In a centralized marketplace that was designed to be simple, we identify participants whose choices are dominated. Using administrative data from Hungary, we show that college applicants make obvious mistakes: they forgo the free opportunity to receive a tuition waiver worth thousands of dollars. At least 10 percent of the applicants made such mistakes in 2013. Costly mistakes have externalities: they transfer tuition waivers from high- to low-socioeconomic status students, and increase the number of students attending college. To shed light on the mechanisms underlying mistakes, we exploit a reform that substantially increased the selectivity of admission with financial aid in some fields of study. Increased admission selectivity raises the likelihood of making obvious mistakes, especially among high-socioeconomic status and low-achieving applicants. Our results suggest that mistakes are more common when their expected cost is lower. Still, the average cost of a mistake in 2013 was 114-365 dollars.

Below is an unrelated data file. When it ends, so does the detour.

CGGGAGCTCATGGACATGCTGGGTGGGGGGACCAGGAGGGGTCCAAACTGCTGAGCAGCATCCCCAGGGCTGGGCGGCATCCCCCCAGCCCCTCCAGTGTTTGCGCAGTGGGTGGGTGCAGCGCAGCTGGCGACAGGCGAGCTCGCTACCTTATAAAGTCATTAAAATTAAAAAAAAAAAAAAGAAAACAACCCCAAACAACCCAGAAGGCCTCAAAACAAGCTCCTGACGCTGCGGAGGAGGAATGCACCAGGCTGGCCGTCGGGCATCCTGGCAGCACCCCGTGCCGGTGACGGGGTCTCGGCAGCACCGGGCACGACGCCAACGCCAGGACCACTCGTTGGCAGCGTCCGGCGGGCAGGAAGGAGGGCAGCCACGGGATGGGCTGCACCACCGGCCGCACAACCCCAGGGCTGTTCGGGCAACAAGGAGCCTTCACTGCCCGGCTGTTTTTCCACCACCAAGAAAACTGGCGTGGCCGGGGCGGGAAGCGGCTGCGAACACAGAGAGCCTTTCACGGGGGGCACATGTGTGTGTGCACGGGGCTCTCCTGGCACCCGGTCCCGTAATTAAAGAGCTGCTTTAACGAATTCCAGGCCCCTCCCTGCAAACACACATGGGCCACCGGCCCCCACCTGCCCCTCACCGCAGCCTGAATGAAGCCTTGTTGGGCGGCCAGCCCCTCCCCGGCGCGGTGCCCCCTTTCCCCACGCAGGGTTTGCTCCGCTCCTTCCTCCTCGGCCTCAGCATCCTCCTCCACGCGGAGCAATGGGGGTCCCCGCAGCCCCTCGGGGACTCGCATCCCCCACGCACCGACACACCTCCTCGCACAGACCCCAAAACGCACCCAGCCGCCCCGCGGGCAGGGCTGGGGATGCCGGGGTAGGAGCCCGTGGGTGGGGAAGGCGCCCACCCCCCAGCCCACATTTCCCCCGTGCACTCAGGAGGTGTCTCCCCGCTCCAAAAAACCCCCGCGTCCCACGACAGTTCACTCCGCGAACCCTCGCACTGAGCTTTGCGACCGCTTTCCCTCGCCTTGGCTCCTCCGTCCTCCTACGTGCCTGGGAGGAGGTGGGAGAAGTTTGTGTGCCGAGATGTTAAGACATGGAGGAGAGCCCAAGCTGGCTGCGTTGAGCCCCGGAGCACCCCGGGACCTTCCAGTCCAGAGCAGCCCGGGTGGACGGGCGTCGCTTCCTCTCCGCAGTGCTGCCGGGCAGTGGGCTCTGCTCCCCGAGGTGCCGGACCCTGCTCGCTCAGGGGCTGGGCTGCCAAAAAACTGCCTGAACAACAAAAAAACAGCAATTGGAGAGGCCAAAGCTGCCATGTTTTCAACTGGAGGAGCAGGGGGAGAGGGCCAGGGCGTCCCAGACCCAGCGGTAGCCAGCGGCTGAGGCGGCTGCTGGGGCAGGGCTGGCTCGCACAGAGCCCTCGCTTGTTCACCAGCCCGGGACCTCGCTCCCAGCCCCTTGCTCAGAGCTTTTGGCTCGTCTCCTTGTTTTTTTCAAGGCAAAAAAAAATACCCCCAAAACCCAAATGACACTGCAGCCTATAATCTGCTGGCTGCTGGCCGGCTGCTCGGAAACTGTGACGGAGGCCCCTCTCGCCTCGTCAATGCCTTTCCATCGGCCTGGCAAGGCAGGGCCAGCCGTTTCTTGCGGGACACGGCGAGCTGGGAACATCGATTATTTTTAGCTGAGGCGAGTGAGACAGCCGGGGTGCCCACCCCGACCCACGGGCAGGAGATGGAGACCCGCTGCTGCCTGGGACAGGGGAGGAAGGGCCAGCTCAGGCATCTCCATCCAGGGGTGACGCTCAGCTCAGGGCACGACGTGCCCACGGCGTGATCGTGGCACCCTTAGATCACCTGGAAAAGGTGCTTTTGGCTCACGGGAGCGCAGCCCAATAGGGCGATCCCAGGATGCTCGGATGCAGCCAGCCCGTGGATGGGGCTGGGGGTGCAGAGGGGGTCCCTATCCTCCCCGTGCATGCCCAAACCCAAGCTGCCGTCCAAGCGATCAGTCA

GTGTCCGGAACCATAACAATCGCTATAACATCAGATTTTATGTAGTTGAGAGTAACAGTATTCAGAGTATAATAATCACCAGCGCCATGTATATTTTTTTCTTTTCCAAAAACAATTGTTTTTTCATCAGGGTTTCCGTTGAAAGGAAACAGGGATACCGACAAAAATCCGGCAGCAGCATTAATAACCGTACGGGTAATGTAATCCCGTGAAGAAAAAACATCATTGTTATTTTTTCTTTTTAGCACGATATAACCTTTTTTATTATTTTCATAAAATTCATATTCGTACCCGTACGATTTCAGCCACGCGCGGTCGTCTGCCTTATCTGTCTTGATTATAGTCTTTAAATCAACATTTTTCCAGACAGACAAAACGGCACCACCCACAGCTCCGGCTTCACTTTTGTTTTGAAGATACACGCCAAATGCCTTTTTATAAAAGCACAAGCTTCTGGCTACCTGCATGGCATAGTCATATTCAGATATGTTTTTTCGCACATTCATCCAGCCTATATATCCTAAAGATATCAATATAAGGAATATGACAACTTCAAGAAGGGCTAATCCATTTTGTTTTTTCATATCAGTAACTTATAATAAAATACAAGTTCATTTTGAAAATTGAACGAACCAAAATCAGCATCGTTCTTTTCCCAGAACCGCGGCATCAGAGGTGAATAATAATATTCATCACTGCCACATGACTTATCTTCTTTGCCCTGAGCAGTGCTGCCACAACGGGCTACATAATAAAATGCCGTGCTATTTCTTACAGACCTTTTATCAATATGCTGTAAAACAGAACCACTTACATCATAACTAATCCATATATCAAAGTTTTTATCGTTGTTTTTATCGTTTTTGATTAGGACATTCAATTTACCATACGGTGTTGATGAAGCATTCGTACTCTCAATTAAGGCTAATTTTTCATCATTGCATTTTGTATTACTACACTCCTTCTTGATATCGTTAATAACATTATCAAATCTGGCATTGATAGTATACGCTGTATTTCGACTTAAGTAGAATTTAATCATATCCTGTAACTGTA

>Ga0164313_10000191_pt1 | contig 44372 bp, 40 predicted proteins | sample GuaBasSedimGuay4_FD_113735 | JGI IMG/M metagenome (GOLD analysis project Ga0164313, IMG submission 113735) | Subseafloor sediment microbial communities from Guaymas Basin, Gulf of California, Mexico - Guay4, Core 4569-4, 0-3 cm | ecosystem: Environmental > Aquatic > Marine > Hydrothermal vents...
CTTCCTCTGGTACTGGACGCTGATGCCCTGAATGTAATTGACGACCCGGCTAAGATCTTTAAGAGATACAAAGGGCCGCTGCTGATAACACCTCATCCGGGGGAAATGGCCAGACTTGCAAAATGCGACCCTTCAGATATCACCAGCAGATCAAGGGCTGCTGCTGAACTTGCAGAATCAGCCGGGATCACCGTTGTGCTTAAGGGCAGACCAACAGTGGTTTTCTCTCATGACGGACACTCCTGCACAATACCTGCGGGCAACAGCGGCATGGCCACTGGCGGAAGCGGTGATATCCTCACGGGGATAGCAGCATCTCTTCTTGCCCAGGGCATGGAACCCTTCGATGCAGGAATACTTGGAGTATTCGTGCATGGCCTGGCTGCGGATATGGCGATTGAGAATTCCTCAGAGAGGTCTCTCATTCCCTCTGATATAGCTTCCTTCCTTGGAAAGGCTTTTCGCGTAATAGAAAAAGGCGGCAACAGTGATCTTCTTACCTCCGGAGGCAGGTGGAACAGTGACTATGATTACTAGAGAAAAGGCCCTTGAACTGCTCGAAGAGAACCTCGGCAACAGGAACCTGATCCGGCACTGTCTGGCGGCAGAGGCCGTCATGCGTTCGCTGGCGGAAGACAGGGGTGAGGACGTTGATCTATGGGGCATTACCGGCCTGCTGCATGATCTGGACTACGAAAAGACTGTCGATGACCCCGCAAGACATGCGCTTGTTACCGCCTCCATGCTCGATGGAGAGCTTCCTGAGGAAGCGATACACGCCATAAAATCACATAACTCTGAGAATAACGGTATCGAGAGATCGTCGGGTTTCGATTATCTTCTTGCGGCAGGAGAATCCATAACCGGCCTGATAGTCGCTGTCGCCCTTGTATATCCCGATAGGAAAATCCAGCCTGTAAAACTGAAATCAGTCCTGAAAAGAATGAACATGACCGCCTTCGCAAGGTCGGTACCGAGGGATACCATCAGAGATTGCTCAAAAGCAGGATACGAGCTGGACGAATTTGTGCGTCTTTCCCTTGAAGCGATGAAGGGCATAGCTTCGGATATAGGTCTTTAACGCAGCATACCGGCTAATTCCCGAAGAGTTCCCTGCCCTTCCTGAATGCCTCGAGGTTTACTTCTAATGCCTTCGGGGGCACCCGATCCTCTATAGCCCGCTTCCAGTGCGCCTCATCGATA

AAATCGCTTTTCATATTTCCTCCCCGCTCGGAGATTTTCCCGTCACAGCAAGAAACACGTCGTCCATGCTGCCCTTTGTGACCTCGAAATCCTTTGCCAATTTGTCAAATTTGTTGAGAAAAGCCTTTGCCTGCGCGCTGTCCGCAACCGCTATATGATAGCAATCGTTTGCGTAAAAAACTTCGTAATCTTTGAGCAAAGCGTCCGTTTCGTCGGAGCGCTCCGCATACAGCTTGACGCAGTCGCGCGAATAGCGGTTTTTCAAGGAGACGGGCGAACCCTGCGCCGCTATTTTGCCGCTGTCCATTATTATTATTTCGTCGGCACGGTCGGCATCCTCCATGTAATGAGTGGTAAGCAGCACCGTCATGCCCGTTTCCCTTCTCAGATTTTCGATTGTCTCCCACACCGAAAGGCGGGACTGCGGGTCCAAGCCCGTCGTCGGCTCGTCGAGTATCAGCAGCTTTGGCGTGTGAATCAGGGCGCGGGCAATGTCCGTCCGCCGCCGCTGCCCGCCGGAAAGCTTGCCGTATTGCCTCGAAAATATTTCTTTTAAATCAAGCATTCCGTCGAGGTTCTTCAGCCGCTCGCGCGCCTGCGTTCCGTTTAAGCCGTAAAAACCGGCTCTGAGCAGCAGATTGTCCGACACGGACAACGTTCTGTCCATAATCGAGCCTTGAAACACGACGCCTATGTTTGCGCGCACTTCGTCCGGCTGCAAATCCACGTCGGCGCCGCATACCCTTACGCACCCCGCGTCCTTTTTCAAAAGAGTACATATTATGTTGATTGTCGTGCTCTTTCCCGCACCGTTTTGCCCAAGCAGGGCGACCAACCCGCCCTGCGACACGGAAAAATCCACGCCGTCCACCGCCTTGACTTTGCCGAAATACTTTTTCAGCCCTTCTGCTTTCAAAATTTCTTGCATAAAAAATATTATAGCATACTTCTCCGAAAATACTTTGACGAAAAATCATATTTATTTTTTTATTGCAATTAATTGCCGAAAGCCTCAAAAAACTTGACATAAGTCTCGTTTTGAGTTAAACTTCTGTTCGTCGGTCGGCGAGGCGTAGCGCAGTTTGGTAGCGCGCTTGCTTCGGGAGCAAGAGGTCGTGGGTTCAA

# 17-107/V (2017-11-10)
- Ran I. Shorrer, Pennsylvania State University, United States of America; Sandor Sovago, Vrije Universiteit Amsterdam
- College admissions, dominated strategies, market design, obvious misrepresentation, school choice, strategy-proof
- JEL codes:
- C70, D47, D61, D63